1

We work on multiple java web projects going on at the same time and those are all being tested on several different QA environments. I'd like to show on our support portal what projects are in what environments without having to manually update it all the time. I was thinking of some way to tag the builds so I could just query tomcat or those linux servers themselves and show the results. The tags would be something like "August Release", "Project 1", "Project 2", etc.. Has anyone done something similar? I'm looking for different options.

3

I've done this before, normally in the form of having a /.well-known/info endpoint available on every microservice that then returns a JSON payload with what's in it:

{
    "service_name": "token_exchange",
    "server_id": "RD1717628373",
    "commit_hash": "f72a28",
    "branch": "feature/content-security-policy",
    "version": "v2.8.12-f72a28-prerelease1",
    "dependencies": [
        {
            "id": "db",
            "type": "database",
            "endpoint": "db.mysite.com"
        },
        {
            "id": "service",
            "type": "microservice",
            "endpoint": "RD661872834"
        }
    ]
}

I then have a cron job and custom dashboard that queries all of the services that it knows about and then walks the dependency tree to add any newly added dependencies.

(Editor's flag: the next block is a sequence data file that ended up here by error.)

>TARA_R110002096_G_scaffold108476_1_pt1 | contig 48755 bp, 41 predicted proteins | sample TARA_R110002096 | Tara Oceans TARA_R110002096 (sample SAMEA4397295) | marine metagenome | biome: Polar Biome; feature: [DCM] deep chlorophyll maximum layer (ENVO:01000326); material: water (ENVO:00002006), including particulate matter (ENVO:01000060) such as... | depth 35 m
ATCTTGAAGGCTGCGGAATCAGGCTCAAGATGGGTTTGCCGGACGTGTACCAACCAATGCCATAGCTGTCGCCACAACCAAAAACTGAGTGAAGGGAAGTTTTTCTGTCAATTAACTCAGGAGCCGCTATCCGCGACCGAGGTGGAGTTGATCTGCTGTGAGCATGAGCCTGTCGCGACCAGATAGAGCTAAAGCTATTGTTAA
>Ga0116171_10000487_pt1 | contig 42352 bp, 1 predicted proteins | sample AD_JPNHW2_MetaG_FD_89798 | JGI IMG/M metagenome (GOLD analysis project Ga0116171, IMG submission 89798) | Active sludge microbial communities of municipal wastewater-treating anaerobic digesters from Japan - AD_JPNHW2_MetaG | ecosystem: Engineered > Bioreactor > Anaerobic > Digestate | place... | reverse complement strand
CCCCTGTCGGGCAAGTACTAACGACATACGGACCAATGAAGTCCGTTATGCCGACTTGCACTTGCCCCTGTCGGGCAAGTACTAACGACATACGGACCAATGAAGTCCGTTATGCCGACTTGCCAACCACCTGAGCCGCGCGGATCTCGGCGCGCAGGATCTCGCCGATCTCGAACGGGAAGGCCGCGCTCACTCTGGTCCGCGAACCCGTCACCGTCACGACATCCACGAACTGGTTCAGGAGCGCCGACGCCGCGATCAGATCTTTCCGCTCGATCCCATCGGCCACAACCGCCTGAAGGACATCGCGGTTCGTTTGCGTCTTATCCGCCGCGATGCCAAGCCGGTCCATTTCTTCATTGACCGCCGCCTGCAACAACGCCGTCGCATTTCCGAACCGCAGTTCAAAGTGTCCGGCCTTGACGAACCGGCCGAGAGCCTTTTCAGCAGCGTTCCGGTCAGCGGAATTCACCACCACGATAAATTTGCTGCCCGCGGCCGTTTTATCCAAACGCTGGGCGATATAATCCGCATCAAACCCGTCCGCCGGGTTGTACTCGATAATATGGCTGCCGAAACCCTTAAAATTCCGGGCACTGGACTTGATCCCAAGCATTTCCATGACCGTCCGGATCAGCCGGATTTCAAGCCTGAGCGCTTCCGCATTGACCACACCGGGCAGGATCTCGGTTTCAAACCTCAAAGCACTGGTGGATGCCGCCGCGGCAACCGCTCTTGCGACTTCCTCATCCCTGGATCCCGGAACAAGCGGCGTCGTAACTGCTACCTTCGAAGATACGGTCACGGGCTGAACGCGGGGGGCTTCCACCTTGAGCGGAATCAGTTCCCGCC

Considerations

  1. Agree a Standard - The first step is to agree on a standard across services that you want to report on, then get them implemented. It's hard to show the value of this kind of thing when only 1% of your estate implements it.
  2. Start Small - I created a command-line interface that went and queried it at first.
  3. Security - It could be an attack surface from an information security perspective, so test it and possibly add some authentication component to it and turn it off in production.
| improve this answer | |
  • Thanks - We already have endpoints to display what packages and versions are installed so that's not an issue. For clarification, it's the same application installed among the various QA environments, so the same package names but with different versions. Different projects going live at different times and all must be merged back at some point but, while they are in testing, they will be in different environment. – DaveTX Jul 1 at 21:28

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